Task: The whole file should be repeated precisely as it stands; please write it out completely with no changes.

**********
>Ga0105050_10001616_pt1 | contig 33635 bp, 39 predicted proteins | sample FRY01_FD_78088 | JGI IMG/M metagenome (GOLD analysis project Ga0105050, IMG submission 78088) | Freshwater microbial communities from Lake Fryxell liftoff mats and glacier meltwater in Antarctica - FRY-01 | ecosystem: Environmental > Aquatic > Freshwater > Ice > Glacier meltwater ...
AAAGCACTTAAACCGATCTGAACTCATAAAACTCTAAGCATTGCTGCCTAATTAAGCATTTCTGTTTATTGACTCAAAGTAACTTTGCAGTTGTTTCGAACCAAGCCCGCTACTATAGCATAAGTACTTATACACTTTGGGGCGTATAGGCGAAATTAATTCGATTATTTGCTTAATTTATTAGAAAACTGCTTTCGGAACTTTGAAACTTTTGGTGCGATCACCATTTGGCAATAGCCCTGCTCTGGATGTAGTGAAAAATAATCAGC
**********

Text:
>Ga0105050_10001616_pt1 | contig 33635 bp, 39 predicted proteins | sample FRY01_FD_78088 | JGI IMG/M metagenome (GOLD analysis project Ga0105050, IMG submission 78088) | Freshwater microbial communities from Lake Fryxell liftoff mats and glacier meltwater in Antarctica - FRY-01 | ecosystem: Environmental > Aquatic > Freshwater > Ice > Glacier meltwater ...
AAAGCACTTAAACCGATCTGAACTCATAAAACTCTAAGCATTGCTGCCTAATTAAGCATTTCTGTTTATTGACTCAAAGTAACTTTGCAGTTGTTTCGAACCAAGCCCGCTACTATAGCATAAGTACTTATACACTTTGGGGCGTATAGGCGAAATTAATTCGATTATTTGCTTAATTTATTAGAAAACTGCTTTCGGAACTTTGAAACTTTTGGTGCGATCACCATTTGGCAATAGCCCTGCTCTGGATGTAGTGAAAAATAATCAGC